The variety of industries, organizational levels, and ages of the people with whom I work covers a wide spectrum. All adults can struggle with new challenges that involve personalities as well as habits that, while helpful in the past, are not working well for them now. My job is to work with them on improving in the area of interpersonal effectiveness. It is also to help them stand on their own so they ultimately don’t require my involvement.
I laugh when I tell people it’s a goofy business model! I’m working toward not working with my clients. But as a resource, I am clear about my role.
While some may start with a clear goal in mind, many learn a lot along the way. This week I’ve had clients learn:
- Even if you are over 50, you can still change behaviors in order to accomplish the desired objective.
- If the goal is worthwhile, it will require more of you than you initially think.
- Few things happen quickly. It is more likely that small increments in the right direction can be observed over time and those increments add up.
- Behavior change is more likely when someone holds you accountable, and asks questions that allow for reflection.
- You may not get everything you want or ask for from others.
- Sometimes you have to hear something (quite) a few times for it to sink in.
- There can be a gap between the fantasy of what you want and how things really are.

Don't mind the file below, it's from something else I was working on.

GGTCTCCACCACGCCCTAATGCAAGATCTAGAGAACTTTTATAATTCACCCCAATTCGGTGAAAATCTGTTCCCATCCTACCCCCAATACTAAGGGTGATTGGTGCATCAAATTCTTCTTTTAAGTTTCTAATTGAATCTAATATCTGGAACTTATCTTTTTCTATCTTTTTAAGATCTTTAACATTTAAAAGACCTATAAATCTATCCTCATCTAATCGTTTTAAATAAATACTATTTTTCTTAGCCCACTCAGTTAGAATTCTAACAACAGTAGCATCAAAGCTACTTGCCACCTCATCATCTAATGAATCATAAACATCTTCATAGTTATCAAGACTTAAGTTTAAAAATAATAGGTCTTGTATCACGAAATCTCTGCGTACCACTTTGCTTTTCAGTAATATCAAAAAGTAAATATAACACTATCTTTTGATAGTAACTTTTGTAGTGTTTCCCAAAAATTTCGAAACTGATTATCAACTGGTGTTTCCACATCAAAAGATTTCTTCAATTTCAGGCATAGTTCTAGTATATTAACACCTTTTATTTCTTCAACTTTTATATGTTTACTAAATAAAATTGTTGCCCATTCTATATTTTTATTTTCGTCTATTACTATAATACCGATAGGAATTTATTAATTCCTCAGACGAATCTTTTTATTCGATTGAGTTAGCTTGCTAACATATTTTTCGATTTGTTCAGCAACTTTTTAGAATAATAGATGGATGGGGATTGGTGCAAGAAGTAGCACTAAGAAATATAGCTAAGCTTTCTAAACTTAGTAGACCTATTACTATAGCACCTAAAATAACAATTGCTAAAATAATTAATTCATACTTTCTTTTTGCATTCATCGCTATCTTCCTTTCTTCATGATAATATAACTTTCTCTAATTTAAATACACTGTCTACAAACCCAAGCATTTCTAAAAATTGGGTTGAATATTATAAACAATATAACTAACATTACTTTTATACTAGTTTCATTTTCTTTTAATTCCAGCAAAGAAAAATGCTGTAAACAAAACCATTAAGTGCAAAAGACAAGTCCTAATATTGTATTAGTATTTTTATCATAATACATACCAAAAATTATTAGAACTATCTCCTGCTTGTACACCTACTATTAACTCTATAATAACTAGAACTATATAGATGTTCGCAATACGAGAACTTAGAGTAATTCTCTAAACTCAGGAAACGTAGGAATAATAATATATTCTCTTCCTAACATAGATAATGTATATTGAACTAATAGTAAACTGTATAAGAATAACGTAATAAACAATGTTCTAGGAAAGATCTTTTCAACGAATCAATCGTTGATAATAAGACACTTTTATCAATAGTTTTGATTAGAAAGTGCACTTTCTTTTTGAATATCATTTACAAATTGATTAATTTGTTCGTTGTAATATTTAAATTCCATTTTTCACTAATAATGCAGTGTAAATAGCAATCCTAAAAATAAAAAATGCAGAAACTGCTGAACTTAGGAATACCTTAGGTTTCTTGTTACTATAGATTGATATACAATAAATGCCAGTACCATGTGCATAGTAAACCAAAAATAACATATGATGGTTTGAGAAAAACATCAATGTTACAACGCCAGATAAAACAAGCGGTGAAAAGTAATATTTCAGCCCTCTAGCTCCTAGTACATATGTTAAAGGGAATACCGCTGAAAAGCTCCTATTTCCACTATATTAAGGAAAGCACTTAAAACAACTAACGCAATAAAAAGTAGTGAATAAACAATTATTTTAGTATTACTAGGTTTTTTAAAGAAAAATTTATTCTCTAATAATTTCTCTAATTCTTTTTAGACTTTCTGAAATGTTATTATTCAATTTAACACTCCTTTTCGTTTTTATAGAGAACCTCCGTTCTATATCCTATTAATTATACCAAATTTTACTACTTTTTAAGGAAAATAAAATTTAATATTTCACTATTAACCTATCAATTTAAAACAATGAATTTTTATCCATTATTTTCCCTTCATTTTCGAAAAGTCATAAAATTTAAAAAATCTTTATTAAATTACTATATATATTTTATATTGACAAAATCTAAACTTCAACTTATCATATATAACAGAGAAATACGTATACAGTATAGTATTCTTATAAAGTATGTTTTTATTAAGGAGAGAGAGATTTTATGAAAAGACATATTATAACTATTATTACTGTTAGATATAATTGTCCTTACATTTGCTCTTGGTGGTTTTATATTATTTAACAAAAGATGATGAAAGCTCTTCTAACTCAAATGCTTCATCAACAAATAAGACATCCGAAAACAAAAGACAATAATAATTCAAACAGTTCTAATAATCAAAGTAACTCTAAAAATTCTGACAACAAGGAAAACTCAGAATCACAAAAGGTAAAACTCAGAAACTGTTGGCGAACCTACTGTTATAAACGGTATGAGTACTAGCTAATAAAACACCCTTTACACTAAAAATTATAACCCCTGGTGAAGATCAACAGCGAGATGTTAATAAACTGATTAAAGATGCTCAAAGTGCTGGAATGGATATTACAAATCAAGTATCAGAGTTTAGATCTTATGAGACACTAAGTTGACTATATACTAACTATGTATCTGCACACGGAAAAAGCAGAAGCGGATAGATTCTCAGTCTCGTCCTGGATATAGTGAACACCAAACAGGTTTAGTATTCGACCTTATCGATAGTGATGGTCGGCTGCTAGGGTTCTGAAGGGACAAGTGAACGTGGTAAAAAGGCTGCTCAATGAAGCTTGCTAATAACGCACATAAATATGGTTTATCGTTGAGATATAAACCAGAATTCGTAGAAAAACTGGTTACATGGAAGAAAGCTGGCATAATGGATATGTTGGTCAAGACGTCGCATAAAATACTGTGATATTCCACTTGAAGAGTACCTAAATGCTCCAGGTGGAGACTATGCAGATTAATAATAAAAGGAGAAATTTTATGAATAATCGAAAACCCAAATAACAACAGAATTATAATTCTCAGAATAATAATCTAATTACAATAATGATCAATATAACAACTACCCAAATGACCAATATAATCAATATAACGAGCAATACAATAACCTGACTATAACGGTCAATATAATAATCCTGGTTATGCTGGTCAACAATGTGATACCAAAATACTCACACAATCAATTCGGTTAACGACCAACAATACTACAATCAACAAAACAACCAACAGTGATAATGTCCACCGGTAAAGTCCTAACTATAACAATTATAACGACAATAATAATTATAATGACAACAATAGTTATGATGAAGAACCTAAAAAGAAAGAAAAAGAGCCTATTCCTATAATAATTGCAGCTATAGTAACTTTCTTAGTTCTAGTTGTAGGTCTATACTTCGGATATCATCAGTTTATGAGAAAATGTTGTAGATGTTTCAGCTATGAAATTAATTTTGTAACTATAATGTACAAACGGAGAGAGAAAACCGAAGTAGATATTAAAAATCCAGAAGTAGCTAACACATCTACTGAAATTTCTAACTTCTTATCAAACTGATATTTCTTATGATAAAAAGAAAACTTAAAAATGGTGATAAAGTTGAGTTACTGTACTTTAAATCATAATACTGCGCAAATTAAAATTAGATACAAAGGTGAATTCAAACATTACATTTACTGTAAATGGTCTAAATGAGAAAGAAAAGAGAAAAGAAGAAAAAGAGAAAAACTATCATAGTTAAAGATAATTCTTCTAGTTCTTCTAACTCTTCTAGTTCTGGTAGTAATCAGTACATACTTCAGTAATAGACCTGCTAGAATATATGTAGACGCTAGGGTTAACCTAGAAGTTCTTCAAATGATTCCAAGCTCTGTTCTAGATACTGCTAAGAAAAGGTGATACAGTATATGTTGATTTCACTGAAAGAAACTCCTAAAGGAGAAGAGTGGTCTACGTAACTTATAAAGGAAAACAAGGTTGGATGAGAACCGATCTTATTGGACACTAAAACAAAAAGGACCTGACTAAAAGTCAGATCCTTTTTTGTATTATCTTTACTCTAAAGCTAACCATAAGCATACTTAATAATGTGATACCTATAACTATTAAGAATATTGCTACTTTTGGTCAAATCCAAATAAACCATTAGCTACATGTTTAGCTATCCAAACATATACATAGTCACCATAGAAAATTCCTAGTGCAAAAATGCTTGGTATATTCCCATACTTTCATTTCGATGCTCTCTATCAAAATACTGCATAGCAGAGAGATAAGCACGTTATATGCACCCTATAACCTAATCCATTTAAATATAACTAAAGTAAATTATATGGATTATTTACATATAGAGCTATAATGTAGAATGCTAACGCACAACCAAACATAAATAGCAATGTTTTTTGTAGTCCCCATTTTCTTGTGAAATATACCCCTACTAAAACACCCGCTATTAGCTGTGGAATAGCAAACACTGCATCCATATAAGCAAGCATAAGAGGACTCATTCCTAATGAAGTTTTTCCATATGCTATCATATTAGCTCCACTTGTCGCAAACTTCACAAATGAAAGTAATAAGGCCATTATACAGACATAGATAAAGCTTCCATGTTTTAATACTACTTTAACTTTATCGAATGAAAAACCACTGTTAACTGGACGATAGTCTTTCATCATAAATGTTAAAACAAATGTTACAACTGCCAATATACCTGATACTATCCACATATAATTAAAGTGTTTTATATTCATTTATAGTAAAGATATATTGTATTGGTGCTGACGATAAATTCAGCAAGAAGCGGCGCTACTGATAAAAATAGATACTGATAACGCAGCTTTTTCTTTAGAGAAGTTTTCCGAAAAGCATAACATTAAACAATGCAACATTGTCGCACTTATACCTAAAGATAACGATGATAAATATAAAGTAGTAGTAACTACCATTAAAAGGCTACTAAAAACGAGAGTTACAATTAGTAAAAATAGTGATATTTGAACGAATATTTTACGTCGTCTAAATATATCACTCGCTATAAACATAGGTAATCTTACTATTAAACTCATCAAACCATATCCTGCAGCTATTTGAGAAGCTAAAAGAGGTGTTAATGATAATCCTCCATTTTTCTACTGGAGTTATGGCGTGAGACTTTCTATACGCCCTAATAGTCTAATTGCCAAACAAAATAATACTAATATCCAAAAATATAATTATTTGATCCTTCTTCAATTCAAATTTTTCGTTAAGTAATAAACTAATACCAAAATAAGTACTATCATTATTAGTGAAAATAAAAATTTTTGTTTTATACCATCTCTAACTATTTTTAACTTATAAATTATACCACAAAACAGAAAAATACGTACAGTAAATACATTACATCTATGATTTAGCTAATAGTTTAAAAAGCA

- In order to think and plan, you have to stop doing and carving out time to think can be the biggest challenge of the week.
- Having a plan is not the same thing as telling someone about it. Execution is critical.
While I was checking things on LinkedIn this week, I came across a great title of an article by Bill Gross, Founder and CEO of Idealab – “Vision Without Execution is Hallucination.” It made me reflect on my work with a recent client who was disappointed in our time together because the result was not instantaneous, magical or, as I shared with the client – evident. That client never put any of the learning, strategies, or new skills into practice. Although the work needed to be done by them outside of our meeting times, there was no evidence that our time together was making any difference.
When the work is being done, I hear clients tell me that it can be hard. But they get better at new behaviors with practice. While it may never be second nature, or their ‘default’ behavior, they can and do learn the triggers that signal them to reach for the alternative behavior that is more effective.
I think it’s useful to let clients know that I appreciate the opportunity to support, guide, and be of service. I recognize their willingness to come to do the work and tell them so. I value the effort and their commitment to be disciplined about improving interpersonaly.
Behavior change is hard work. Even if someone makes it look easy – it rarely is.